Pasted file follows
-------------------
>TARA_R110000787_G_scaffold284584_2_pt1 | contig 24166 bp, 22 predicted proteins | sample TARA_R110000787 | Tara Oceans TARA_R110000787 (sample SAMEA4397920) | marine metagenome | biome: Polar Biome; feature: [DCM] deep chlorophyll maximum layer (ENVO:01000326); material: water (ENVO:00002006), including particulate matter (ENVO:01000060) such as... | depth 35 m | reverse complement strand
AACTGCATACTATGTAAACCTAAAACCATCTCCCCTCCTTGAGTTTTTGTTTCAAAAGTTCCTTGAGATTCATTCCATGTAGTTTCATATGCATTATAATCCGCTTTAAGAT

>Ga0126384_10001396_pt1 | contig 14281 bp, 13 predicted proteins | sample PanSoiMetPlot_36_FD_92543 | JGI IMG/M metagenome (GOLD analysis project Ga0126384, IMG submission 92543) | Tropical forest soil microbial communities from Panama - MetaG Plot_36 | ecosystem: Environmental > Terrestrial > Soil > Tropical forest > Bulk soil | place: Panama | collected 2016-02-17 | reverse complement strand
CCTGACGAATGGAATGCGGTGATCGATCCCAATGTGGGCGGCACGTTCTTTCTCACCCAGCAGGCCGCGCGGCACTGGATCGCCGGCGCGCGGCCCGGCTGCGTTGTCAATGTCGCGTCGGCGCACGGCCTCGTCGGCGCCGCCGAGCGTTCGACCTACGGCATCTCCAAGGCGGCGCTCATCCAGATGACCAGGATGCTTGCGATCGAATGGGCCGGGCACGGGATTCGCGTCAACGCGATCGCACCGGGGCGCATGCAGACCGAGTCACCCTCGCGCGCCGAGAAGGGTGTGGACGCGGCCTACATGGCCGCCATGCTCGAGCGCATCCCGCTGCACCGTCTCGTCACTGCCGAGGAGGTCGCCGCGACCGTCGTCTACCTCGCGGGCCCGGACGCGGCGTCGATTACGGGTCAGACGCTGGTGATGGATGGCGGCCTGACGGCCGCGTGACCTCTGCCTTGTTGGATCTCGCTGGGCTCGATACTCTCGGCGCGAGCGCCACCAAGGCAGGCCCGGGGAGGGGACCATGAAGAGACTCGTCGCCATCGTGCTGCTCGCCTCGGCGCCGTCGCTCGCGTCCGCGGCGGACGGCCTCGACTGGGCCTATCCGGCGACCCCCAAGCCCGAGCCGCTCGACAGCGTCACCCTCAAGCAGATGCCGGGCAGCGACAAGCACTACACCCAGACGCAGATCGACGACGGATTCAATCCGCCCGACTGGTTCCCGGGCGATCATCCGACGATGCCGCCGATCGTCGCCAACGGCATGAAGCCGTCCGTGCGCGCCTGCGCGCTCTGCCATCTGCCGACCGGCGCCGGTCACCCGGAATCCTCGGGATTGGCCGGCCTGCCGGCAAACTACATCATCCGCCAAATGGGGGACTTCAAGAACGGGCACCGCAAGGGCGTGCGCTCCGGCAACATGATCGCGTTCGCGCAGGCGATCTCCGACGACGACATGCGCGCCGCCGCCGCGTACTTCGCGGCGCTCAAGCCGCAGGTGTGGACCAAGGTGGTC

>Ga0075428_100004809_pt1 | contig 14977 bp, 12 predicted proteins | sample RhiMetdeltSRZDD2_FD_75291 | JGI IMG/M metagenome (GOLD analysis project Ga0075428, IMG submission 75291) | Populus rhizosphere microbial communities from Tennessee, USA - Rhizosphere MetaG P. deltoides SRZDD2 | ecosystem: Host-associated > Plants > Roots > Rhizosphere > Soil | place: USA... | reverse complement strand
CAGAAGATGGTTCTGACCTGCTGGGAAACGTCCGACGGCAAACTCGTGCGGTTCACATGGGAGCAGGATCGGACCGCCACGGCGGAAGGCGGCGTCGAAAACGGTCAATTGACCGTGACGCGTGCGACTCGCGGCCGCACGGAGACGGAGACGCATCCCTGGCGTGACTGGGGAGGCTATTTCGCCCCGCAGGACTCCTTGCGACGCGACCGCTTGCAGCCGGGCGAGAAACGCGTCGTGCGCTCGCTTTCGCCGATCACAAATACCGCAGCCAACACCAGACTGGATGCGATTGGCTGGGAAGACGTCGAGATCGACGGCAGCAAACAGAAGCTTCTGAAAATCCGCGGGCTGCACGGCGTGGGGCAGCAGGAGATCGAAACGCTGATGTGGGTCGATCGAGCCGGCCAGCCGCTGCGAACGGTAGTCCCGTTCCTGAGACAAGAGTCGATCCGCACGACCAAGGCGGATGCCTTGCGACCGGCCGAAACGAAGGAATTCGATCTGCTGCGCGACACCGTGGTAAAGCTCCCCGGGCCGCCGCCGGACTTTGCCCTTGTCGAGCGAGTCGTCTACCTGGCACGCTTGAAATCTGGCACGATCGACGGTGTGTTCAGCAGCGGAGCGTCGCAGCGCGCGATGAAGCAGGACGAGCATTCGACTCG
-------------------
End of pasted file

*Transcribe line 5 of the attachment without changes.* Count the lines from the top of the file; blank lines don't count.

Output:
>Ga0075428_100004809_pt1 | contig 14977 bp, 12 predicted proteins | sample RhiMetdeltSRZDD2_FD_75291 | JGI IMG/M metagenome (GOLD analysis project Ga0075428, IMG submission 75291) | Populus rhizosphere microbial communities from Tennessee, USA - Rhizosphere MetaG P. deltoides SRZDD2 | ecosystem: Host-associated > Plants > Roots > Rhizosphere > Soil | place: USA... | reverse complement strand